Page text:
Given the current world situation, it's tempting to describe Benjamin Britten's sobering War Requiem as timely. Yet since its first performance in 1962, each generation seems to have experienced its own need for the composer's eloquent plea for peace.
While pacifism may be just as unfashionable in today's climate as it was in the English composer's own time -- Britten wrote the work as the Berlin Wall was going up and U.S. bombs were raining down on Vietnam -- the Requiem itself remains a powerful, original and heartfelt work.
Thursday night at Davies Hall, Kurt Masur led the San Francisco Symphony in a handsome performance of Britten's masterful score. The conductor, who became the New York Philharmonic's music director emeritus earlier this year, may not have achieved an ideal reading of the work. Yet the performance, which repeats tonight and Saturday afternoon, was an apt reminder of its timeless ability to communicate the horrors of war.
Commissioned for the rededication of Coventry Cathedral, Britten's Requiem brilliantly fuses elements of the traditional Latin Mass for the dead with the penetrating 20th-century texts of Wilfred Owen.
Owen, an English soldier who was killed a week before the end of World War I, left the world some of the most vividly evocative antiwar poetry ever written. Britten incorporated it to unforgettable effect in a score that blends stretches of radiantly beautiful music with slashing statements for brass, stark bell sounds and ominous percussion.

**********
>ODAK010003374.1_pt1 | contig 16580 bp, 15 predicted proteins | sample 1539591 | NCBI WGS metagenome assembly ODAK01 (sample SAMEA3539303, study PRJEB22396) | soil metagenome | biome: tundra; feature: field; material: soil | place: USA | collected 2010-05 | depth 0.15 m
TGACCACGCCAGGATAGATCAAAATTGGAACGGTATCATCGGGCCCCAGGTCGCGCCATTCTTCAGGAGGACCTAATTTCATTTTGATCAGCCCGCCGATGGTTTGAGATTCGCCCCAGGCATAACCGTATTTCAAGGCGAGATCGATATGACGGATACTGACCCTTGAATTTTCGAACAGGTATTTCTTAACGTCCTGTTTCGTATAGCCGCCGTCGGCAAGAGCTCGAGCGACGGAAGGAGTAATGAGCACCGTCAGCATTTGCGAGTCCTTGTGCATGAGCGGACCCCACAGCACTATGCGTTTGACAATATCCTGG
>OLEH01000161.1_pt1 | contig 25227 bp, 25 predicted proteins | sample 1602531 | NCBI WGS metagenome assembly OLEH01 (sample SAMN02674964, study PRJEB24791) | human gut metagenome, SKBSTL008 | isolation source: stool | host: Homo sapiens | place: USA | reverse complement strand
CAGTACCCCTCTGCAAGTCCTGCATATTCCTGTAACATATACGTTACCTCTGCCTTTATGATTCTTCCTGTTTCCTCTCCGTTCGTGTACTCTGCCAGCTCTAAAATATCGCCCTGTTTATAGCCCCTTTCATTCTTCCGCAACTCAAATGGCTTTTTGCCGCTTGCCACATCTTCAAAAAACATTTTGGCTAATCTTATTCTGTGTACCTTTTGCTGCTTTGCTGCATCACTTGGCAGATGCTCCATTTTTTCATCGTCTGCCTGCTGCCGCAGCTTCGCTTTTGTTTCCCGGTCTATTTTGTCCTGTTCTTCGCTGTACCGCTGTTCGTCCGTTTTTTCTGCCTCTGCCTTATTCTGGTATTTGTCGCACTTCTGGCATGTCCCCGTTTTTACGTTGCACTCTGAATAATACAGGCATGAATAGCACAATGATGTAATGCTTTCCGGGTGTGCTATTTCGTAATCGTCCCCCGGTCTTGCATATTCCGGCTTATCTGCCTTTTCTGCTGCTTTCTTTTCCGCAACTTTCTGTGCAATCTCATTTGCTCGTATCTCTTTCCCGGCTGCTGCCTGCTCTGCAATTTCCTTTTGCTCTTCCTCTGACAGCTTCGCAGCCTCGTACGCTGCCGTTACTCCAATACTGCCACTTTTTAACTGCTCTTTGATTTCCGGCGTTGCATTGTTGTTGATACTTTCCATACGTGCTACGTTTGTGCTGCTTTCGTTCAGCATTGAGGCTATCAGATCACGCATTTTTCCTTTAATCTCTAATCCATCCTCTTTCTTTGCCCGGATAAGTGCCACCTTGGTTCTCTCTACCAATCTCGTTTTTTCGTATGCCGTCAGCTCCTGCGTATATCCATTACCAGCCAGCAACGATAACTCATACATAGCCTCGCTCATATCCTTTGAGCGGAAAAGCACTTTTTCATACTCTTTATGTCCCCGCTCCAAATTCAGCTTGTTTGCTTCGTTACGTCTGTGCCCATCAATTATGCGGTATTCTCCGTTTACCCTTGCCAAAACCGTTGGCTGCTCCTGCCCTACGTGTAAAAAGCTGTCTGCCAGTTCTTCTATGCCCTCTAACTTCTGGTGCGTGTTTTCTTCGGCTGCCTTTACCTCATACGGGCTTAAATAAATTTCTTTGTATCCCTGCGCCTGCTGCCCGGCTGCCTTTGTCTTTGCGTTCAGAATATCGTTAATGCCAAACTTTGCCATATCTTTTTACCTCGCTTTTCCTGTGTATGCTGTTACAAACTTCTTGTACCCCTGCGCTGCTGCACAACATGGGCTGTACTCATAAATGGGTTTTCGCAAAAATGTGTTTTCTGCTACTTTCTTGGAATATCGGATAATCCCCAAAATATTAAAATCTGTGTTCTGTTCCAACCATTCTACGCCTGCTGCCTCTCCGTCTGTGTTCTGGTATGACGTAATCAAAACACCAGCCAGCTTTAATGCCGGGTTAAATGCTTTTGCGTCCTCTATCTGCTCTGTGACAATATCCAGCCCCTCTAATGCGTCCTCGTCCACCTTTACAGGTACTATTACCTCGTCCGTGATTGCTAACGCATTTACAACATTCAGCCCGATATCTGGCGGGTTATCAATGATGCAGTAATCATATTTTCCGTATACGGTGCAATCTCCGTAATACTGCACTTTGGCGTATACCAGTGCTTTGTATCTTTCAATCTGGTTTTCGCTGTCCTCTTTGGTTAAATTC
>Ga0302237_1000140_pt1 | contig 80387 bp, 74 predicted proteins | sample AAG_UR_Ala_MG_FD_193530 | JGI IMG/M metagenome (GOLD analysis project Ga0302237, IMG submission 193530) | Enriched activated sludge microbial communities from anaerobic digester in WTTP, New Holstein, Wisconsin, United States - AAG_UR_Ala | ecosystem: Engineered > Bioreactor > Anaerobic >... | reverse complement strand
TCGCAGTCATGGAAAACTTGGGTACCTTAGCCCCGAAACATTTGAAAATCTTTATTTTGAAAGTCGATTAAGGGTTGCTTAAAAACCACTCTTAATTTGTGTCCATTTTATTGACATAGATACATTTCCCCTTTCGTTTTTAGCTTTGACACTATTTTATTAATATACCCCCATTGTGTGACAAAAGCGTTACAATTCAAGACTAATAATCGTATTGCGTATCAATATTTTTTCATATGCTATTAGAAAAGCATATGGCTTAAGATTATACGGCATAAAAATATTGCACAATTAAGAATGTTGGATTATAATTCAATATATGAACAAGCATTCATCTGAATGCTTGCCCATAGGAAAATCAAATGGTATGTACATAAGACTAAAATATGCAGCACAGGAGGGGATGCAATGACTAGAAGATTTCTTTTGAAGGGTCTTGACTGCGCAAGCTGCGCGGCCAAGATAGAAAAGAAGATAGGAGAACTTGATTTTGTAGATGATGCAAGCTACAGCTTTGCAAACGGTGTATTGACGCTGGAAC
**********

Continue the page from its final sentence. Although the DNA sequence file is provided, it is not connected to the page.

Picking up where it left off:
Throughout Thursday's 90-minute performance, Masur and his forces balanced the work's mournful qualities with its pointedly accusatory tone. With the assistance of S.F. Symphony Youth Orchestra conductor Edwin Outwater, who led a smaller second onstage contingent, Masur shaped the performance into a series of large-scale dramatic episodes.
There were many arresting moments, from the hushed "Kyrie" to the muscular "Dies irae" and a fierce "Sanctus."
If the performance was sweeping in scope, it didn't always prove as touching as one might have wished. This was largely due to the uneven contributions from the vocal soloists. Soprano Christine Brewer was consistently strong, producing pure, beautiful tone and a tender, moving account of the "Lacrimosa." Unfortunately, tenor Jerry Hadley, singing the role written for Britten's partner, Peter Pears, overemoted in a melodramatic style that was constantly at odds with the austerity of the texts. Baritone William Stone sang with clear dramatic focus, yet seemed to miss a large measure of the pathos in Owen's poetry.
There was splendid singing, however, from the three participating choruses. Vance George's S.F. Symphony Chorus sounded mighty, capturing the poignancy of the reflective moments and coming across with awesome force in the big powerhouse numbers. There was beautiful singing from Susan McMane's San Francisco Girls Chorus. Stationed in an upper terrace, the Pacific Boychoir under the direction of Kevin Fox made ethereal sounds.
Not a perfect Requiem, perhaps, but Thursday's performance certainly allowed the work's truths to shine. When, toward the end of the piece, the baritone sang "None will break ranks, though nations trek from progress," it seemed that Britten and Owen must have been looking ahead to the 21st century.